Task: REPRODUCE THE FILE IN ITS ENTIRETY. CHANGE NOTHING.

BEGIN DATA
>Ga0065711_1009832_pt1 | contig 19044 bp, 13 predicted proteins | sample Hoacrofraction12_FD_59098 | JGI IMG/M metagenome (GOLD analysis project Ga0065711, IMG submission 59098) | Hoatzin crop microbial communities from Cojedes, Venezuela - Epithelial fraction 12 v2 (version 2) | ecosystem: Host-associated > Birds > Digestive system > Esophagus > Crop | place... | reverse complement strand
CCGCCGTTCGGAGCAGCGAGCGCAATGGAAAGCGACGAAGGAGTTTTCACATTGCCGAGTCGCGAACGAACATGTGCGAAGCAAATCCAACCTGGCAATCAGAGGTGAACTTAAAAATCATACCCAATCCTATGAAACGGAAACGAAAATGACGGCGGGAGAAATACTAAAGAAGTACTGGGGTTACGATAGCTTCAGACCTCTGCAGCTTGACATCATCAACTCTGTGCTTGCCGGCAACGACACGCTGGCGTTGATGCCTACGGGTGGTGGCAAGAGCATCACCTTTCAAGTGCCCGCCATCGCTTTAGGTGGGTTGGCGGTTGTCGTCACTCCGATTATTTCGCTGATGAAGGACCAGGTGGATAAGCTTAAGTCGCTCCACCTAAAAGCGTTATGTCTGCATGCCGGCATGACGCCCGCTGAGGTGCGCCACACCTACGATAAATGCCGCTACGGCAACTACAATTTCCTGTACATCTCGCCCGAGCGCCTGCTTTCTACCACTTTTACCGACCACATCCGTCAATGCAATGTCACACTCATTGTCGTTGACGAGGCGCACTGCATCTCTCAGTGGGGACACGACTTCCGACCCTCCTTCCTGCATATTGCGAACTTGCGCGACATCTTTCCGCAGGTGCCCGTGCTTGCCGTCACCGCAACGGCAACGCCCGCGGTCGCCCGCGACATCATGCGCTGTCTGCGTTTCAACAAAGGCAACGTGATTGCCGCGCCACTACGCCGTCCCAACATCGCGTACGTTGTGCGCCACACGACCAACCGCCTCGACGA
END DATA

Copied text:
>Ga0065711_1009832_pt1 | contig 19044 bp, 13 predicted proteins | sample Hoacrofraction12_FD_59098 | JGI IMG/M metagenome (GOLD analysis project Ga0065711, IMG submission 59098) | Hoatzin crop microbial communities from Cojedes, Venezuela - Epithelial fraction 12 v2 (version 2) | ecosystem: Host-associated > Birds > Digestive system > Esophagus > Crop | place... | reverse complement strand
CCGCCGTTCGGAGCAGCGAGCGCAATGGAAAGCGACGAAGGAGTTTTCACATTGCCGAGTCGCGAACGAACATGTGCGAAGCAAATCCAACCTGGCAATCAGAGGTGAACTTAAAAATCATACCCAATCCTATGAAACGGAAACGAAAATGACGGCGGGAGAAATACTAAAGAAGTACTGGGGTTACGATAGCTTCAGACCTCTGCAGCTTGACATCATCAACTCTGTGCTTGCCGGCAACGACACGCTGGCGTTGATGCCTACGGGTGGTGGCAAGAGCATCACCTTTCAAGTGCCCGCCATCGCTTTAGGTGGGTTGGCGGTTGTCGTCACTCCGATTATTTCGCTGATGAAGGACCAGGTGGATAAGCTTAAGTCGCTCCACCTAAAAGCGTTATGTCTGCATGCCGGCATGACGCCCGCTGAGGTGCGCCACACCTACGATAAATGCCGCTACGGCAACTACAATTTCCTGTACATCTCGCCCGAGCGCCTGCTTTCTACCACTTTTACCGACCACATCCGTCAATGCAATGTCACACTCATTGTCGTTGACGAGGCGCACTGCATCTCTCAGTGGGGACACGACTTCCGACCCTCCTTCCTGCATATTGCGAACTTGCGCGACATCTTTCCGCAGGTGCCCGTGCTTGCCGTCACCGCAACGGCAACGCCCGCGGTCGCCCGCGACATCATGCGCTGTCTGCGTTTCAACAAAGGCAACGTGATTGCCGCGCCACTACGCCGTCCCAACATCGCGTACGTTGTGCGCCACACGACCAACCGCCTCGACGA